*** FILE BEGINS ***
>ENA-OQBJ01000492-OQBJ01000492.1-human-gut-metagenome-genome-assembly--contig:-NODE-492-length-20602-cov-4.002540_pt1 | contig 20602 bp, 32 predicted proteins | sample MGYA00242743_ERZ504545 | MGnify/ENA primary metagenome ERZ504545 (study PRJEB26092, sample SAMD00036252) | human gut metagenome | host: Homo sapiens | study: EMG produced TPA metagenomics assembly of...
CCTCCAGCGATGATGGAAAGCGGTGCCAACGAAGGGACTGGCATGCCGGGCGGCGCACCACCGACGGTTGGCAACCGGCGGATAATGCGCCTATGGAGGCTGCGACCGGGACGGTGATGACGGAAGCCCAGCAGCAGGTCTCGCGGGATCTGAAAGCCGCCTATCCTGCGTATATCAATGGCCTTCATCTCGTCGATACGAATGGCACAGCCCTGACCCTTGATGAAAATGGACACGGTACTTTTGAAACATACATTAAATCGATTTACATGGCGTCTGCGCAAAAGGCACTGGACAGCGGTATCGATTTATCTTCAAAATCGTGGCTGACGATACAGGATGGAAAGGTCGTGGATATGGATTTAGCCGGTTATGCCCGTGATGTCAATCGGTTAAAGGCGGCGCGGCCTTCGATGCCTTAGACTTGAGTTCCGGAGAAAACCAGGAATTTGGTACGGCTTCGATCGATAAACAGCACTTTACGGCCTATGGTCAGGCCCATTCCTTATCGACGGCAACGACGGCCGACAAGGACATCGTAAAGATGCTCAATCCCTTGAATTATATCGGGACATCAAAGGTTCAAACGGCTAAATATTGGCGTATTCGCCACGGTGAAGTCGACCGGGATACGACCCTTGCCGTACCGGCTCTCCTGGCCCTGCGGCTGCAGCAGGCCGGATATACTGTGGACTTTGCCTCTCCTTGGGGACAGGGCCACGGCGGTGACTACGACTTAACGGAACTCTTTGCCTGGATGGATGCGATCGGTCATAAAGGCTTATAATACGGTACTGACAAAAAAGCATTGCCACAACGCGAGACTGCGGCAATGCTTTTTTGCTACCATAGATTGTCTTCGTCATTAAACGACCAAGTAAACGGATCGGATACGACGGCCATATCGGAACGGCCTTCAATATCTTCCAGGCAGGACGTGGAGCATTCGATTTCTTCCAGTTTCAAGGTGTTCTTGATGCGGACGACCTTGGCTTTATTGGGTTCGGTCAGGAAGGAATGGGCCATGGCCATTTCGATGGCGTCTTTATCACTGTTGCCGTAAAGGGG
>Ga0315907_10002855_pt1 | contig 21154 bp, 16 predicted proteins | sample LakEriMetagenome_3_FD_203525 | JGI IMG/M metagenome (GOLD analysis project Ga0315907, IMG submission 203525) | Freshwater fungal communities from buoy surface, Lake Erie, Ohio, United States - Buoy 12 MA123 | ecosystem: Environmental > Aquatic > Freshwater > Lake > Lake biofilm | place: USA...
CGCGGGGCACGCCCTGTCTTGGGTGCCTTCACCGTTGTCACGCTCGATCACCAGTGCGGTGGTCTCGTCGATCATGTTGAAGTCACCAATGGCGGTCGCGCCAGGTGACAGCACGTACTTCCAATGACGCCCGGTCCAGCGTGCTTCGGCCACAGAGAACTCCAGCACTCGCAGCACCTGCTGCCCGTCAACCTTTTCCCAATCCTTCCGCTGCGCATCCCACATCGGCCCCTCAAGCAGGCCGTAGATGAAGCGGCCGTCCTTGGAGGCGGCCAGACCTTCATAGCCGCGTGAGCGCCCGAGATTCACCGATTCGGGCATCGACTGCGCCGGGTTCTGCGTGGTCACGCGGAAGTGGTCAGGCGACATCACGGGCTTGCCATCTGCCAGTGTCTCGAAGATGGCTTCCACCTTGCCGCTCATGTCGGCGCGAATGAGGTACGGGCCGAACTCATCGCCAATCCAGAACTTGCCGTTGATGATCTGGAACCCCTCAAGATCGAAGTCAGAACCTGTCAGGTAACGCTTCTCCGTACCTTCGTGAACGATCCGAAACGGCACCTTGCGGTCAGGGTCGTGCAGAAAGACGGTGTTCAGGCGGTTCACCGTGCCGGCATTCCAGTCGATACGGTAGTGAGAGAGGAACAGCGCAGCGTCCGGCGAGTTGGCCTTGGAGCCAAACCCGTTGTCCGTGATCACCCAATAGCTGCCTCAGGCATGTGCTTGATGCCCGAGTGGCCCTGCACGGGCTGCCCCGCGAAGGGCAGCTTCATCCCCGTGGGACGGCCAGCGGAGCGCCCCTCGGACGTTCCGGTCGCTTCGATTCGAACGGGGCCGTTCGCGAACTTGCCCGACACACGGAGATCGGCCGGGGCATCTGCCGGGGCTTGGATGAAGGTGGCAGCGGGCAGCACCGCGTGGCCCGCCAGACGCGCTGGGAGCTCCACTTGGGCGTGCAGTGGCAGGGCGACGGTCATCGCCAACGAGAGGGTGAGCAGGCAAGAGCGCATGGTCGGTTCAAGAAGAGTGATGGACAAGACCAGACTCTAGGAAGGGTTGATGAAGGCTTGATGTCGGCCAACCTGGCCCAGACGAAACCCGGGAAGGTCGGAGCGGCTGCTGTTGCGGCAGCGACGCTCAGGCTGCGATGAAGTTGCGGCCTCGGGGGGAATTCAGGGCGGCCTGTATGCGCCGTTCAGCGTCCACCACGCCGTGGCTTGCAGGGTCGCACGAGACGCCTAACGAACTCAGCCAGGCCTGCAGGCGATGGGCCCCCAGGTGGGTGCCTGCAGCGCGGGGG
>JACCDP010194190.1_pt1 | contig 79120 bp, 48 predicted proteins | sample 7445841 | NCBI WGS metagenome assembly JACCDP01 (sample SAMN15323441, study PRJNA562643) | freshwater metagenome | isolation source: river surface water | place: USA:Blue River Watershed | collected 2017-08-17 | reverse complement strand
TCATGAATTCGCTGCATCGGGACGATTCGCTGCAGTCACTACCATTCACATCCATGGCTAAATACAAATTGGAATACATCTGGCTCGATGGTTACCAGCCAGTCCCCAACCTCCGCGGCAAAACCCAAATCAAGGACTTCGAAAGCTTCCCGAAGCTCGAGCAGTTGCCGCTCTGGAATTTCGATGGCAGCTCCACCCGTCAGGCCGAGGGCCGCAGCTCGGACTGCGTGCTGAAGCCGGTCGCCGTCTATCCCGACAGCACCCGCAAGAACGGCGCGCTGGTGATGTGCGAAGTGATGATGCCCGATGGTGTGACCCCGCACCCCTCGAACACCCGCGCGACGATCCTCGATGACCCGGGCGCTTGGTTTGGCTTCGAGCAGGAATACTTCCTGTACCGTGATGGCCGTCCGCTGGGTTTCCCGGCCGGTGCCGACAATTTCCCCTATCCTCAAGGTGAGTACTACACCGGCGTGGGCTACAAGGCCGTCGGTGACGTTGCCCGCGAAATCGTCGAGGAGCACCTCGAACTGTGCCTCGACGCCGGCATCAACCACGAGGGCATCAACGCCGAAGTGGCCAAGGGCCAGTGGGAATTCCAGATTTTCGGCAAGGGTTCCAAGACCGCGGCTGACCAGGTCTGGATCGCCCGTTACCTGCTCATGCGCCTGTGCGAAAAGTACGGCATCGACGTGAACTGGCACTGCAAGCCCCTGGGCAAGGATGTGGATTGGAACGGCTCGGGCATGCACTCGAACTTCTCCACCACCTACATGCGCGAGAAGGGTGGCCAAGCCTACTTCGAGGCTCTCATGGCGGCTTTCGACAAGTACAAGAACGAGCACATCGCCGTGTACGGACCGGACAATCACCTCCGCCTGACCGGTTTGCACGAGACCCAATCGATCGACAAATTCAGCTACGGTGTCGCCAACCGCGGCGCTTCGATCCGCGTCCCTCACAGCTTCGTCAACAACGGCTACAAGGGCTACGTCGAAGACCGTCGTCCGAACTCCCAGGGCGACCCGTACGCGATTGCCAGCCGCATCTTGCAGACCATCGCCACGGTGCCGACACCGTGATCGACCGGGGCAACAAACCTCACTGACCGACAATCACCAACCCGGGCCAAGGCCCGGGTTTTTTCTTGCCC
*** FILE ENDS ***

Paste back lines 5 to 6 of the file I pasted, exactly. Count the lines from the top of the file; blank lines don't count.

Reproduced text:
>JACCDP010194190.1_pt1 | contig 79120 bp, 48 predicted proteins | sample 7445841 | NCBI WGS metagenome assembly JACCDP01 (sample SAMN15323441, study PRJNA562643) | freshwater metagenome | isolation source: river surface water | place: USA:Blue River Watershed | collected 2017-08-17 | reverse complement strand
TCATGAATTCGCTGCATCGGGACGATTCGCTGCAGTCACTACCATTCACATCCATGGCTAAATACAAATTGGAATACATCTGGCTCGATGGTTACCAGCCAGTCCCCAACCTCCGCGGCAAAACCCAAATCAAGGACTTCGAAAGCTTCCCGAAGCTCGAGCAGTTGCCGCTCTGGAATTTCGATGGCAGCTCCACCCGTCAGGCCGAGGGCCGCAGCTCGGACTGCGTGCTGAAGCCGGTCGCCGTCTATCCCGACAGCACCCGCAAGAACGGCGCGCTGGTGATGTGCGAAGTGATGATGCCCGATGGTGTGACCCCGCACCCCTCGAACACCCGCGCGACGATCCTCGATGACCCGGGCGCTTGGTTTGGCTTCGAGCAGGAATACTTCCTGTACCGTGATGGCCGTCCGCTGGGTTTCCCGGCCGGTGCCGACAATTTCCCCTATCCTCAAGGTGAGTACTACACCGGCGTGGGCTACAAGGCCGTCGGTGACGTTGCCCGCGAAATCGTCGAGGAGCACCTCGAACTGTGCCTCGACGCCGGCATCAACCACGAGGGCATCAACGCCGAAGTGGCCAAGGGCCAGTGGGAATTCCAGATTTTCGGCAAGGGTTCCAAGACCGCGGCTGACCAGGTCTGGATCGCCCGTTACCTGCTCATGCGCCTGTGCGAAAAGTACGGCATCGACGTGAACTGGCACTGCAAGCCCCTGGGCAAGGATGTGGATTGGAACGGCTCGGGCATGCACTCGAACTTCTCCACCACCTACATGCGCGAGAAGGGTGGCCAAGCCTACTTCGAGGCTCTCATGGCGGCTTTCGACAAGTACAAGAACGAGCACATCGCCGTGTACGGACCGGACAATCACCTCCGCCTGACCGGTTTGCACGAGACCCAATCGATCGACAAATTCAGCTACGGTGTCGCCAACCGCGGCGCTTCGATCCGCGTCCCTCACAGCTTCGTCAACAACGGCTACAAGGGCTACGTCGAAGACCGTCGTCCGAACTCCCAGGGCGACCCGTACGCGATTGCCAGCCGCATCTTGCAGACCATCGCCACGGTGCCGACACCGTGATCGACCGGGGCAACAAACCTCACTGACCGACAATCACCAACCCGGGCCAAGGCCCGGGTTTTTTCTTGCCC